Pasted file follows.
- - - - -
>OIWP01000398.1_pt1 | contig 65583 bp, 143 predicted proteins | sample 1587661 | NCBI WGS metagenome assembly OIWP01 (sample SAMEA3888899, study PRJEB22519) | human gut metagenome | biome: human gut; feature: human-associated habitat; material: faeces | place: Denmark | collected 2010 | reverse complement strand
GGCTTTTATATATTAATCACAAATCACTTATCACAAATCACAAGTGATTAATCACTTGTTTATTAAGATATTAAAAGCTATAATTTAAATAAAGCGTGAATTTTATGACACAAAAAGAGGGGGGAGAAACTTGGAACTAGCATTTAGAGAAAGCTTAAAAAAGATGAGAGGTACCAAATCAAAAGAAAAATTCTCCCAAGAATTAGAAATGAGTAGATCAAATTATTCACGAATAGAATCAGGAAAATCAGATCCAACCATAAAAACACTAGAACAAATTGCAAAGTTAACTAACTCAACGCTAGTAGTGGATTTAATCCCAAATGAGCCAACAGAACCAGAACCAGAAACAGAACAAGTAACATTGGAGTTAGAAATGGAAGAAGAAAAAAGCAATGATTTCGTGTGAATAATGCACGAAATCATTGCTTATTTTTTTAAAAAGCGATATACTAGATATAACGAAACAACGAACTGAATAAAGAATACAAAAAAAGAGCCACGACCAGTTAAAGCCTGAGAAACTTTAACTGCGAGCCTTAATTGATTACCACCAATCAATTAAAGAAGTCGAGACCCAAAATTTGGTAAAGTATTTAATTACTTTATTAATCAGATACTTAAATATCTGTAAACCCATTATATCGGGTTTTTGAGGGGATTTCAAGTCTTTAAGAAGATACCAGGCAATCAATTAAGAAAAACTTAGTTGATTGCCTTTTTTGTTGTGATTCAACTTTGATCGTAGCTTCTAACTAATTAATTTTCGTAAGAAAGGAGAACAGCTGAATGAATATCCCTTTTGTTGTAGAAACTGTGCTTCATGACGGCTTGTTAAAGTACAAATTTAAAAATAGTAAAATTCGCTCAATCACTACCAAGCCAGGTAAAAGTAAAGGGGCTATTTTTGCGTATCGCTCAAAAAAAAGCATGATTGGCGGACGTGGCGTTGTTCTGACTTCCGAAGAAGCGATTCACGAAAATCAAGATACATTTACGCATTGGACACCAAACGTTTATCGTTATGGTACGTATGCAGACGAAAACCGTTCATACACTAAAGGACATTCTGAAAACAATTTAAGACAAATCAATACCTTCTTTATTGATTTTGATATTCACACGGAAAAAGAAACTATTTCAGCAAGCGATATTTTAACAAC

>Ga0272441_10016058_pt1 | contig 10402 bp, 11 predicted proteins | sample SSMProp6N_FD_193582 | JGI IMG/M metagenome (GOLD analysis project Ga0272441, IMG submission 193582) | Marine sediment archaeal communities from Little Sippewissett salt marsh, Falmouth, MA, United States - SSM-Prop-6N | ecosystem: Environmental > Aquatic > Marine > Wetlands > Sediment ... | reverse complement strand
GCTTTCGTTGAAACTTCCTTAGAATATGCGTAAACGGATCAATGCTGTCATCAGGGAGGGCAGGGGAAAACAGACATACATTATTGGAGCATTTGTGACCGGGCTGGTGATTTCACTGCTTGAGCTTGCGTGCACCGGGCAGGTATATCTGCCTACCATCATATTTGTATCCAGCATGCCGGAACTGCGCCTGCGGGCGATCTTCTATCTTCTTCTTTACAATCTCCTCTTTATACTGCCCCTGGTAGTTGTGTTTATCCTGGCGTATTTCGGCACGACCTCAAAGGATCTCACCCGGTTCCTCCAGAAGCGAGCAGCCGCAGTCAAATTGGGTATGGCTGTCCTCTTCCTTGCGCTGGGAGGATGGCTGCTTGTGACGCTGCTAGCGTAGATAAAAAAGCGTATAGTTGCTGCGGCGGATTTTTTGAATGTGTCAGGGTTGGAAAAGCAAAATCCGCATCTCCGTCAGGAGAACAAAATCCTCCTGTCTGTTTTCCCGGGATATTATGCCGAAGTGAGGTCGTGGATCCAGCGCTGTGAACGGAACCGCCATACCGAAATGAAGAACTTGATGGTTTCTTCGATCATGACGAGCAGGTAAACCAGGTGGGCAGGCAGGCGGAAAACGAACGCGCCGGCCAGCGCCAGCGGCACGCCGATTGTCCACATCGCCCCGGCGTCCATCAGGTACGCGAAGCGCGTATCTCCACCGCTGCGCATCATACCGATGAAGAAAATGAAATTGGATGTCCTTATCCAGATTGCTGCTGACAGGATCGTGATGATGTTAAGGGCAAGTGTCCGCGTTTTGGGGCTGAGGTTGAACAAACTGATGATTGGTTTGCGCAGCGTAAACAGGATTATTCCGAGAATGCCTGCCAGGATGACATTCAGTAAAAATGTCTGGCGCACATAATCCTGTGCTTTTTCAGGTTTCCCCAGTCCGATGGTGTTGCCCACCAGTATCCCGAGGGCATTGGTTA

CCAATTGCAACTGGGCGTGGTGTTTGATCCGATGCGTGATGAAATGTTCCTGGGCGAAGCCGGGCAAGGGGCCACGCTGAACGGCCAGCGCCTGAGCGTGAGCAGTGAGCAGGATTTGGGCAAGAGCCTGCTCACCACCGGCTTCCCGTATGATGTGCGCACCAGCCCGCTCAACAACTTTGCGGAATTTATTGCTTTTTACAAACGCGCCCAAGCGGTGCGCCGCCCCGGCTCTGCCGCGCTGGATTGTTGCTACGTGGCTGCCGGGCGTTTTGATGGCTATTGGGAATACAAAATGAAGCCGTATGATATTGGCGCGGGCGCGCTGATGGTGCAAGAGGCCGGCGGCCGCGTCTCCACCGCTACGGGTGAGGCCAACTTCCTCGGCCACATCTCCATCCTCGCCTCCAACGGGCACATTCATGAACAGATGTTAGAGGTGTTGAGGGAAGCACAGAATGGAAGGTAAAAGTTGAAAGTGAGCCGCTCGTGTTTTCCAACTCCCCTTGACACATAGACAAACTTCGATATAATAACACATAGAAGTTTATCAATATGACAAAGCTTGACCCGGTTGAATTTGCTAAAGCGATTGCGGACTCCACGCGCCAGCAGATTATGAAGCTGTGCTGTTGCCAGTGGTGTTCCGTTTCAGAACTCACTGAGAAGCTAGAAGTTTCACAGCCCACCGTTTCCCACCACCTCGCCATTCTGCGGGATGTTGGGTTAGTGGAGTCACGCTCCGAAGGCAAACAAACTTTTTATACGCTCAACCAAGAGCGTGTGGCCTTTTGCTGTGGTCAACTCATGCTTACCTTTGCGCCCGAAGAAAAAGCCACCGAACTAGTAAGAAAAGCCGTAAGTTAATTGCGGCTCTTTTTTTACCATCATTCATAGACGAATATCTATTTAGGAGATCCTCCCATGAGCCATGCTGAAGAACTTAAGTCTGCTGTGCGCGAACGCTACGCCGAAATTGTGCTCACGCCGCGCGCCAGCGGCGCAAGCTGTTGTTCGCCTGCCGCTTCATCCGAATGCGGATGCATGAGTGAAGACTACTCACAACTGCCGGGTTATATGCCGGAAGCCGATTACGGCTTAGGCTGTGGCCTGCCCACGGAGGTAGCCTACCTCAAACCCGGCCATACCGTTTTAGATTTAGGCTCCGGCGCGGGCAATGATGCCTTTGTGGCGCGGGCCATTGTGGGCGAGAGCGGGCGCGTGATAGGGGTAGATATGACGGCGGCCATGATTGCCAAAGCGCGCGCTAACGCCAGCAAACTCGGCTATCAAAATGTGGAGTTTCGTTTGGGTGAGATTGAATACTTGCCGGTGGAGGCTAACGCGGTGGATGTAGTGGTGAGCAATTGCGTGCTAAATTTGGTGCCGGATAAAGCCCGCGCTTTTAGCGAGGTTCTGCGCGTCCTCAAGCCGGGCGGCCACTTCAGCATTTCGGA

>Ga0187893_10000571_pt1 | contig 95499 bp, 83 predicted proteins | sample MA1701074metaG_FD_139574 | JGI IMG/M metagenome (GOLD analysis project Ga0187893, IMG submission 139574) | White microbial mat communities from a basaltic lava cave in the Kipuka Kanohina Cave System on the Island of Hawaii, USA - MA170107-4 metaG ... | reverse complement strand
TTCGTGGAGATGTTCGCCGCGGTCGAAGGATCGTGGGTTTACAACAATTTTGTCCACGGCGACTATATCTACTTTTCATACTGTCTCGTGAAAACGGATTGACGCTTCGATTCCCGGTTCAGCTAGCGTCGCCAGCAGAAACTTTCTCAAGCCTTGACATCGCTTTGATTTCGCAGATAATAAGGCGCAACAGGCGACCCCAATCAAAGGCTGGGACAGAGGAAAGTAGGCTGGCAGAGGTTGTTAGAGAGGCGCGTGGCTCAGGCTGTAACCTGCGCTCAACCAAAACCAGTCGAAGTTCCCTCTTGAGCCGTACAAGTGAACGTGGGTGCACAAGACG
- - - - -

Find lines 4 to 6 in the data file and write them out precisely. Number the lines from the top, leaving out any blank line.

GCTTTCGTTGAAACTTCCTTAGAATATGCGTAAACGGATCAATGCTGTCATCAGGGAGGGCAGGGGAAAACAGACATACATTATTGGAGCATTTGTGACCGGGCTGGTGATTTCACTGCTTGAGCTTGCGTGCACCGGGCAGGTATATCTGCCTACCATCATATTTGTATCCAGCATGCCGGAACTGCGCCTGCGGGCGATCTTCTATCTTCTTCTTTACAATCTCCTCTTTATACTGCCCCTGGTAGTTGTGTTTATCCTGGCGTATTTCGGCACGACCTCAAAGGATCTCACCCGGTTCCTCCAGAAGCGAGCAGCCGCAGTCAAATTGGGTATGGCTGTCCTCTTCCTTGCGCTGGGAGGATGGCTGCTTGTGACGCTGCTAGCGTAGATAAAAAAGCGTATAGTTGCTGCGGCGGATTTTTTGAATGTGTCAGGGTTGGAAAAGCAAAATCCGCATCTCCGTCAGGAGAACAAAATCCTCCTGTCTGTTTTCCCGGGATATTATGCCGAAGTGAGGTCGTGGATCCAGCGCTGTGAACGGAACCGCCATACCGAAATGAAGAACTTGATGGTTTCTTCGATCATGACGAGCAGGTAAACCAGGTGGGCAGGCAGGCGGAAAACGAACGCGCCGGCCAGCGCCAGCGGCACGCCGATTGTCCACATCGCCCCGGCGTCCATCAGGTACGCGAAGCGCGTATCTCCACCGCTGCGCATCATACCGATGAAGAAAATGAAATTGGATGTCCTTATCCAGATTGCTGCTGACAGGATCGTGATGATGTTAAGGGCAAGTGTCCGCGTTTTGGGGCTGAGGTTGAACAAACTGATGATTGGTTTGCGCAGCGTAAACAGGATTATTCCGAGAATGCCTGCCAGGATGACATTCAGTAAAAATGTCTGGCGCACATAATCCTGTGCTTTTTCAGGTTTCCCCAGTCCGATGGTGTTGCCCACCAGTATCCCGAGGGCATTGGTTA

CCAATTGCAACTGGGCGTGGTGTTTGATCCGATGCGTGATGAAATGTTCCTGGGCGAAGCCGGGCAAGGGGCCACGCTGAACGGCCAGCGCCTGAGCGTGAGCAGTGAGCAGGATTTGGGCAAGAGCCTGCTCACCACCGGCTTCCCGTATGATGTGCGCACCAGCCCGCTCAACAACTTTGCGGAATTTATTGCTTTTTACAAACGCGCCCAAGCGGTGCGCCGCCCCGGCTCTGCCGCGCTGGATTGTTGCTACGTGGCTGCCGGGCGTTTTGATGGCTATTGGGAATACAAAATGAAGCCGTATGATATTGGCGCGGGCGCGCTGATGGTGCAAGAGGCCGGCGGCCGCGTCTCCACCGCTACGGGTGAGGCCAACTTCCTCGGCCACATCTCCATCCTCGCCTCCAACGGGCACATTCATGAACAGATGTTAGAGGTGTTGAGGGAAGCACAGAATGGAAGGTAAAAGTTGAAAGTGAGCCGCTCGTGTTTTCCAACTCCCCTTGACACATAGACAAACTTCGATATAATAACACATAGAAGTTTATCAATATGACAAAGCTTGACCCGGTTGAATTTGCTAAAGCGATTGCGGACTCCACGCGCCAGCAGATTATGAAGCTGTGCTGTTGCCAGTGGTGTTCCGTTTCAGAACTCACTGAGAAGCTAGAAGTTTCACAGCCCACCGTTTCCCACCACCTCGCCATTCTGCGGGATGTTGGGTTAGTGGAGTCACGCTCCGAAGGCAAACAAACTTTTTATACGCTCAACCAAGAGCGTGTGGCCTTTTGCTGTGGTCAACTCATGCTTACCTTTGCGCCCGAAGAAAAAGCCACCGAACTAGTAAGAAAAGCCGTAAGTTAATTGCGGCTCTTTTTTTACCATCATTCATAGACGAATATCTATTTAGGAGATCCTCCCATGAGCCATGCTGAAGAACTTAAGTCTGCTGTGCGCGAACGCTACGCCGAAATTGTGCTCACGCCGCGCGCCAGCGGCGCAAGCTGTTGTTCGCCTGCCGCTTCATCCGAATGCGGATGCATGAGTGAAGACTACTCACAACTGCCGGGTTATATGCCGGAAGCCGATTACGGCTTAGGCTGTGGCCTGCCCACGGAGGTAGCCTACCTCAAACCCGGCCATACCGTTTTAGATTTAGGCTCCGGCGCGGGCAATGATGCCTTTGTGGCGCGGGCCATTGTGGGCGAGAGCGGGCGCGTGATAGGGGTAGATATGACGGCGGCCATGATTGCCAAAGCGCGCGCTAACGCCAGCAAACTCGGCTATCAAAATGTGGAGTTTCGTTTGGGTGAGATTGAATACTTGCCGGTGGAGGCTAACGCGGTGGATGTAGTGGTGAGCAATTGCGTGCTAAATTTGGTGCCGGATAAAGCCCGCGCTTTTAGCGAGGTTCTGCGCGTCCTCAAGCCGGGCGGCCACTTCAGCATTTCGGA

>Ga0187893_10000571_pt1 | contig 95499 bp, 83 predicted proteins | sample MA1701074metaG_FD_139574 | JGI IMG/M metagenome (GOLD analysis project Ga0187893, IMG submission 139574) | White microbial mat communities from a basaltic lava cave in the Kipuka Kanohina Cave System on the Island of Hawaii, USA - MA170107-4 metaG ... | reverse complement strand